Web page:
cs193p – Project #4 Assignment #4 Task #1

By SharkD (Own work) [CC BY-SA 3.0 (http://creativecommons.org/licenses/by-sa/3.0) or GFDL (http://www.gnu.org/copyleft/fdl.html)], via Wikimedia Commons

Please note, this blog entry is from a previous course. You might want to check out the current one.

Enhance Smashtag from lecture to highlight (in a different color for each) hashtags, urls and user screen names mentioned in the text of a Tweet (these are known as “mentions”). Note that mentions are already located for you in each Tweet by Twitter and show up as [IndexedKeyword]s in the Tweet class in the supplied Twitter code.

The tweet class provides nearly everything needed – arrays of indexed keywords. What’s left is to choose a color for the keyword type – as public properties of the cell view:

    var hashtagColor = UIColor.blueColor()
    var urlColor = UIColor.redColor()
    var userMentionsColor = UIColor.greenColor()


An extension of the mutable string class takes an array of indexed key words and a color, loops over the array and adds the foreground color to the range containing the key word:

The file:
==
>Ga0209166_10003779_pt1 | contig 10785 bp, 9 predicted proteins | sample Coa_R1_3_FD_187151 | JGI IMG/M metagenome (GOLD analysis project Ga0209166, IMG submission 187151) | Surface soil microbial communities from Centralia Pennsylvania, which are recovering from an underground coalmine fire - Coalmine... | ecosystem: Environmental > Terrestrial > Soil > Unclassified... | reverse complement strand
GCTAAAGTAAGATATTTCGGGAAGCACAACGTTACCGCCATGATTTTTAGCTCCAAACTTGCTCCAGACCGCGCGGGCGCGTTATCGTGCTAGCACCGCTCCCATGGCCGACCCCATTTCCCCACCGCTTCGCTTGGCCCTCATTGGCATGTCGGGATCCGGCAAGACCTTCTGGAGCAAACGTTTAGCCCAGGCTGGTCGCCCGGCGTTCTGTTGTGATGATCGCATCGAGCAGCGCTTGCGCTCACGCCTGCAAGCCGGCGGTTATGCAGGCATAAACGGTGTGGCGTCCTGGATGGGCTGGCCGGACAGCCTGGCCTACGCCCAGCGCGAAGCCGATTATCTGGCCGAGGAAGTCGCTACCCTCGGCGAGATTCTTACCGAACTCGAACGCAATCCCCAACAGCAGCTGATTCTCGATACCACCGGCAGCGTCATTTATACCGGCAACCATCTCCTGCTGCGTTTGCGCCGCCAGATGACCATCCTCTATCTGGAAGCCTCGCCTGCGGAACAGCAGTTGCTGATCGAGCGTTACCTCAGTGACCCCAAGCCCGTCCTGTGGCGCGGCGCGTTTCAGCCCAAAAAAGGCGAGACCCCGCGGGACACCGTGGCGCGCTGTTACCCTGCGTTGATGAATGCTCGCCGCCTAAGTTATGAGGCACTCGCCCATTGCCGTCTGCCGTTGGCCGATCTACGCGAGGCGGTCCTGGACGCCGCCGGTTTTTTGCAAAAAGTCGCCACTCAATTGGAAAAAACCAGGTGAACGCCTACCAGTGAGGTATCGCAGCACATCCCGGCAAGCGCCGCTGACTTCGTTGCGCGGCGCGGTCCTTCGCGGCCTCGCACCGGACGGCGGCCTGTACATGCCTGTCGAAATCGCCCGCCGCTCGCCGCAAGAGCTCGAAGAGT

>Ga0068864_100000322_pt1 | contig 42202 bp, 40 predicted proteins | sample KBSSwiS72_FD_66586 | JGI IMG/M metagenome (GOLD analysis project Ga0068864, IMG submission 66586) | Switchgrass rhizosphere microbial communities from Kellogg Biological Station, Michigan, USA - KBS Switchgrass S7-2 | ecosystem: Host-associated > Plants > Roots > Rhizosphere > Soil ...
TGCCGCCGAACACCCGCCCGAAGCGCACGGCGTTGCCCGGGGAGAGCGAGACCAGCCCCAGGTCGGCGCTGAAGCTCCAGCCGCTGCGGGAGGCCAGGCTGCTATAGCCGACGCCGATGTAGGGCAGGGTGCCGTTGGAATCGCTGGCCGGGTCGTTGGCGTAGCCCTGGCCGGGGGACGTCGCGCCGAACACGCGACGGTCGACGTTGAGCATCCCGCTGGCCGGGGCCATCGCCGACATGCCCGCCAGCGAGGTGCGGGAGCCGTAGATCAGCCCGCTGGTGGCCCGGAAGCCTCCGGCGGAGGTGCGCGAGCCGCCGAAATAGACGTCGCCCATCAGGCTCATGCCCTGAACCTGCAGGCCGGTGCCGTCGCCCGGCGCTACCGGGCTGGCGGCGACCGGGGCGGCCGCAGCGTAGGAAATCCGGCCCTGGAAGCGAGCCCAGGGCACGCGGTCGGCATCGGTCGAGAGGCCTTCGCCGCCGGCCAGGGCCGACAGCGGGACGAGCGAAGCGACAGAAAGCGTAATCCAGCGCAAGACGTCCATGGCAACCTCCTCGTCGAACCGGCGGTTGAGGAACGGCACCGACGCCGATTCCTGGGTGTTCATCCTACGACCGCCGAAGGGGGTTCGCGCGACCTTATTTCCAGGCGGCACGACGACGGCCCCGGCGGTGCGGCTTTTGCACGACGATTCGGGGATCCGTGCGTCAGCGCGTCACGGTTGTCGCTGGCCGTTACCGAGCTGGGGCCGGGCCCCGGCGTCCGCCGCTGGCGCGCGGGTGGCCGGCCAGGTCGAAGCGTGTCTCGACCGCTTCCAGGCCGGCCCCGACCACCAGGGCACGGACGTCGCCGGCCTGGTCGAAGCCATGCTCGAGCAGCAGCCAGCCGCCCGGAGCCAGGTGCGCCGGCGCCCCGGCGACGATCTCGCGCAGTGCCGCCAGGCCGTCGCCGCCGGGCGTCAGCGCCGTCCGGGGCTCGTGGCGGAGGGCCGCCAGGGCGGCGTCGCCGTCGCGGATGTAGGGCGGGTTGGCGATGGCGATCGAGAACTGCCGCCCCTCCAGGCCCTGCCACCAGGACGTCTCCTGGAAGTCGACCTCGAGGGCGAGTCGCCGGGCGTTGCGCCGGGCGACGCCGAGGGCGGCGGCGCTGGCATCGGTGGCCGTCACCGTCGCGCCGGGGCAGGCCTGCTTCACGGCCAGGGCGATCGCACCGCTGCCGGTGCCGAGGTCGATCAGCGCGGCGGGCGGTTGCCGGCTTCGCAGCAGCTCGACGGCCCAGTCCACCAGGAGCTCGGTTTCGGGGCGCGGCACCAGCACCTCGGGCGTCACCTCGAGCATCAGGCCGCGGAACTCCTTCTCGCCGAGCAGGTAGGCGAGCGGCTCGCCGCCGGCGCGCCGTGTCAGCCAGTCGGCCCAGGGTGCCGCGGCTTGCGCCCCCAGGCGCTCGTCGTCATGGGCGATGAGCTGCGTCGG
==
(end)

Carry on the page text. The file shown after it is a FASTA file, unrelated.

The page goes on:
private extension NSMutableAttributedString {
    func changeKeywordsColor(keywords: [Tweet.IndexedKeyword], color: UIColor) {
        for keyword in keywords {
            addAttribute(NSForegroundColorAttributeName, value: color, range: keyword.nsrange)
        }
    }
}

Add the media icons to the text – if there are any. Create an mutable attributed string and use the extension to set the color for the keywords. Finally, use the string form the text view: